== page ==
On 21 January 1804, Anne Sharpe arrives at Godmersham Park in Kent to take up the position of governess. At 31 years old, she has no previous experience of either teaching or fine country houses. Her mother has died, and she has nowhere else to go. Anne is left with no choice. For her new charge – twelve-year-old Fanny Austen – Anne’s arrival is all novelty and excitement.
The governess role is a uniquely awkward one. Anne is neither one of the servants, nor one of the family, and to balance a position between the ‘upstairs’ and ‘downstairs’ members of the household is a diplomatic chess game. One wrong move may result in instant dismissal. Anne knows that she must never let down her guard.
When Mr Edward Austen’s family comes to stay, Anne forms an immediate attachment to Jane. They write plays together, and enjoy long discussions. However, in the process, Anne reveals herself as not merely pretty, charming and competent; she is clever too. Even her sleepy, complacent mistress can hardly fail to notice.
Meanwhile Jane’s brother, Henry, begins to take an unusually strong interest in the lovely young governess . . .
And from now on, Anne’s days at Godmersham Park are numbered
I never realised this was Jane Austen’s friend until I read another review. So what I gathered is that this is loosely based on Jane’s acquaintances when I originally thought it was just Austen vibes.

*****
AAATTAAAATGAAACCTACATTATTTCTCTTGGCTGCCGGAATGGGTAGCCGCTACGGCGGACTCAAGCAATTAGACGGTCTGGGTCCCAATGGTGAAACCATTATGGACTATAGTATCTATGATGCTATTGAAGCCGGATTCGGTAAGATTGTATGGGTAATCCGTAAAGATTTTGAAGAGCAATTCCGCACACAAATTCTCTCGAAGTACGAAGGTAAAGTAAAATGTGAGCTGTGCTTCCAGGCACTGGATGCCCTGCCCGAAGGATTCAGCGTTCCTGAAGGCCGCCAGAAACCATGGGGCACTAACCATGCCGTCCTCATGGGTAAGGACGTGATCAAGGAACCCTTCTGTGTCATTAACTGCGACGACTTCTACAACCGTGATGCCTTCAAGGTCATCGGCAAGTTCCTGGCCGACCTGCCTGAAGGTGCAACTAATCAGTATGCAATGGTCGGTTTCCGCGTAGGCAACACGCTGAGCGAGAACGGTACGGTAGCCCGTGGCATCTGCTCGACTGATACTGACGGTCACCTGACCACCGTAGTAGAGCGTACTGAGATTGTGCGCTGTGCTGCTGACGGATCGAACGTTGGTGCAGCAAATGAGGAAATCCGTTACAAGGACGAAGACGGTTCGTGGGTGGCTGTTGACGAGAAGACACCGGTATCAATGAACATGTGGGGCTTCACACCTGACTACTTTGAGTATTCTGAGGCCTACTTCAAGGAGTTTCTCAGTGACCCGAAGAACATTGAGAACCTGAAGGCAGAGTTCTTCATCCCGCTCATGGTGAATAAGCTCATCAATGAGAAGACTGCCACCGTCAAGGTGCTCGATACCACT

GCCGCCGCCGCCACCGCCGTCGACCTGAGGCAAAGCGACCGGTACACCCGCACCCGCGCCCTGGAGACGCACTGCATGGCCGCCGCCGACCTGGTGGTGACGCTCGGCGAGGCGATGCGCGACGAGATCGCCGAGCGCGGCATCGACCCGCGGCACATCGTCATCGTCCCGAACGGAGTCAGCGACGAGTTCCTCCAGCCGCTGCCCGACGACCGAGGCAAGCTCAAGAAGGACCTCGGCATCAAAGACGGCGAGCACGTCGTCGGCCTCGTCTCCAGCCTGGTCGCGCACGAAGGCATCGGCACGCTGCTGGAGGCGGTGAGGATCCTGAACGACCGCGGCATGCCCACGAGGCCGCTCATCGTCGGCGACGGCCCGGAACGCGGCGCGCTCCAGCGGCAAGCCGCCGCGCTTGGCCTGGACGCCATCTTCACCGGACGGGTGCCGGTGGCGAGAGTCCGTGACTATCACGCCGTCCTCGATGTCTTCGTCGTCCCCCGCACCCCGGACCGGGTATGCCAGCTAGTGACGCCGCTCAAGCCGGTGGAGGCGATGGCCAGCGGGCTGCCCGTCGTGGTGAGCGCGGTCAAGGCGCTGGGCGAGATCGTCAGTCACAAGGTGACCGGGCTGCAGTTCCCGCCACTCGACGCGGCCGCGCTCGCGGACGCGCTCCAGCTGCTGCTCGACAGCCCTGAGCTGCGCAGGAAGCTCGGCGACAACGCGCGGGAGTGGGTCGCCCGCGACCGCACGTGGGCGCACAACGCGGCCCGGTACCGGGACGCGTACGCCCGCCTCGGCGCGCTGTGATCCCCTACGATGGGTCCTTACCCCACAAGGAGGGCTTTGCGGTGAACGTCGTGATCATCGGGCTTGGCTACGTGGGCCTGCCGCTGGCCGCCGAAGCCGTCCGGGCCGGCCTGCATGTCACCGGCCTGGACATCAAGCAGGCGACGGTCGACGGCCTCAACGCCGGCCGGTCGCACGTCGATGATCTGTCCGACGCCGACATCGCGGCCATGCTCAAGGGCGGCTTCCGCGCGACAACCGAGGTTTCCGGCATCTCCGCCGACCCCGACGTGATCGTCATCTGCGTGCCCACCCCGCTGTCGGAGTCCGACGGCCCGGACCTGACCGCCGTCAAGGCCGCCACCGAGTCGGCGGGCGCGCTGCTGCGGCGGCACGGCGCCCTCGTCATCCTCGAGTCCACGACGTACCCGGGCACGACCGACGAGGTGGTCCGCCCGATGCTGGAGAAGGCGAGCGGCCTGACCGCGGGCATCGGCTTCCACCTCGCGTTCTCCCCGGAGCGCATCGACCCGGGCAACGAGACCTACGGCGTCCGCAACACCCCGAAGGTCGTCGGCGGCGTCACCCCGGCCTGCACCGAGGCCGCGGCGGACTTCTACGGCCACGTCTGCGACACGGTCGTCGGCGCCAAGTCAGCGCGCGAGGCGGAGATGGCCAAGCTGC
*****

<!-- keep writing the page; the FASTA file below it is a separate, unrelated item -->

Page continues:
Thank you to the publishers for this reading. The plot was interesting and very understandable for a classic type of novel in terms of getting into that era.
The novel focuses on Anne being a Governess to a teenager named Fanny Austen, who’s aunt is Jane Austen. Jane has a brother called Henry and that is when Anne becomes a little careless. The conversations she has with Jane are intriguing and feminist type of way.
The novel itself is well paced for the era it is portraying which is slower than today. It was a bit of an effort for me to read at times for this reason however the plot and writing style (and the cover too because it is just so elegant let us take a moment to appreciate this) it is a cozy read in this way.